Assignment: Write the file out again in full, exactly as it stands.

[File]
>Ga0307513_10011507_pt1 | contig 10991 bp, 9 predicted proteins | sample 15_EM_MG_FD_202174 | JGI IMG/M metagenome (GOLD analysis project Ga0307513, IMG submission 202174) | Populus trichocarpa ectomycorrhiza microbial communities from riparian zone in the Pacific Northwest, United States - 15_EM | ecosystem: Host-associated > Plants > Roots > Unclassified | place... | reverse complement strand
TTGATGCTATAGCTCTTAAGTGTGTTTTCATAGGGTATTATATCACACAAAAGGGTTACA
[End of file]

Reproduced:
>Ga0307513_10011507_pt1 | contig 10991 bp, 9 predicted proteins | sample 15_EM_MG_FD_202174 | JGI IMG/M metagenome (GOLD analysis project Ga0307513, IMG submission 202174) | Populus trichocarpa ectomycorrhiza microbial communities from riparian zone in the Pacific Northwest, United States - 15_EM | ecosystem: Host-associated > Plants > Roots > Unclassified | place... | reverse complement strand
TTGATGCTATAGCTCTTAAGTGTGTTTTCATAGGGTATTATATCACACAAAAGGGTTACA